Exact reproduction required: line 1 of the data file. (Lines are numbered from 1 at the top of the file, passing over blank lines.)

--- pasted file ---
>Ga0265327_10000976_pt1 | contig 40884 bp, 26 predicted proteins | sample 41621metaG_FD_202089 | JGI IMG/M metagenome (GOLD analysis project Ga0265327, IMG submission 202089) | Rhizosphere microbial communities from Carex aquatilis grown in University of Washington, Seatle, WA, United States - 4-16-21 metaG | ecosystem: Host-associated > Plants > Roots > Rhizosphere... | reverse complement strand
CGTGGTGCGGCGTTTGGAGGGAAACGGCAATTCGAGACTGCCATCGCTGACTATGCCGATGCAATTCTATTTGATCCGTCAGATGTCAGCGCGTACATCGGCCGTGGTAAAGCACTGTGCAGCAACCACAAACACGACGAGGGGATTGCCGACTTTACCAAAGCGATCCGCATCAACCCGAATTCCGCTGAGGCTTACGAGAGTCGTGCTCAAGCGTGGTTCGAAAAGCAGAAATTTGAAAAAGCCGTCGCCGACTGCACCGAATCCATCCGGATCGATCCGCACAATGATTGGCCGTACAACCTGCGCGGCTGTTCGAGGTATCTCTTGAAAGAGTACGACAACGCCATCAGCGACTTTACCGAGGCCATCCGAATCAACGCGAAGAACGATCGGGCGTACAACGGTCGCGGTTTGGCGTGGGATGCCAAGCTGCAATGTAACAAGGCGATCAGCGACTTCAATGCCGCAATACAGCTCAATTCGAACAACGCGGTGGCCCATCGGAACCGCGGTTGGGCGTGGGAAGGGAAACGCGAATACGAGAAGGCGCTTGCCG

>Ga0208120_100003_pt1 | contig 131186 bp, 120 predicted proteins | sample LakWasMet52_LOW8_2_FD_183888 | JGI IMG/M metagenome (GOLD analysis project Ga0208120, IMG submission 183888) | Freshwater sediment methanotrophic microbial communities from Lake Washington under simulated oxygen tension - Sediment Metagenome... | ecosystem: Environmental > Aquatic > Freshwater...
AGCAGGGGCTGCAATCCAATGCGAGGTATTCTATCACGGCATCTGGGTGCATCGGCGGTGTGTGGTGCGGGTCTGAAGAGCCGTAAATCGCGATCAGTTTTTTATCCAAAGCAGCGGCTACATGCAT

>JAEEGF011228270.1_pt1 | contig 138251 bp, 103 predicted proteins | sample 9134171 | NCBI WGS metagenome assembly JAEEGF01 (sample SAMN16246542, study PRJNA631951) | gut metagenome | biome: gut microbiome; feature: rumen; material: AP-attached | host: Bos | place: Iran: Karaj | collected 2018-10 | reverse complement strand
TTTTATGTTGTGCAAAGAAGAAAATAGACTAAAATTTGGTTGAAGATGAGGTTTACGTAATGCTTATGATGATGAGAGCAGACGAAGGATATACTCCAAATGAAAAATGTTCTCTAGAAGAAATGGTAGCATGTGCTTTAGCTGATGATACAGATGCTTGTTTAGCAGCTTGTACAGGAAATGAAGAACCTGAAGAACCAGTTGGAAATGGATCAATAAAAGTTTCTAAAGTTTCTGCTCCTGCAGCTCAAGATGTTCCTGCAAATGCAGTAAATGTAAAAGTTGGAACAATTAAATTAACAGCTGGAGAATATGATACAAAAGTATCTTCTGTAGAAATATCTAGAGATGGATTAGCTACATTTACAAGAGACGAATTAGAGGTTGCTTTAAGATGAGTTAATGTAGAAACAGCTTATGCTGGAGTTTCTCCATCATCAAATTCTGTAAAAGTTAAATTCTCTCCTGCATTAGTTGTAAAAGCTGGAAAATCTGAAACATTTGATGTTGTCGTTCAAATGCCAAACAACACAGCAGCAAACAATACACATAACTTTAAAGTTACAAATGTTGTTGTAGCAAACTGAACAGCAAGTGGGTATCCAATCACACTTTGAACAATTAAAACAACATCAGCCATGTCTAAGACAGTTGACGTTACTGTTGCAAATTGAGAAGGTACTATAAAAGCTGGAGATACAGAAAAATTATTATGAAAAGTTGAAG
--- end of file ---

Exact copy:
>Ga0265327_10000976_pt1 | contig 40884 bp, 26 predicted proteins | sample 41621metaG_FD_202089 | JGI IMG/M metagenome (GOLD analysis project Ga0265327, IMG submission 202089) | Rhizosphere microbial communities from Carex aquatilis grown in University of Washington, Seatle, WA, United States - 4-16-21 metaG | ecosystem: Host-associated > Plants > Roots > Rhizosphere... | reverse complement strand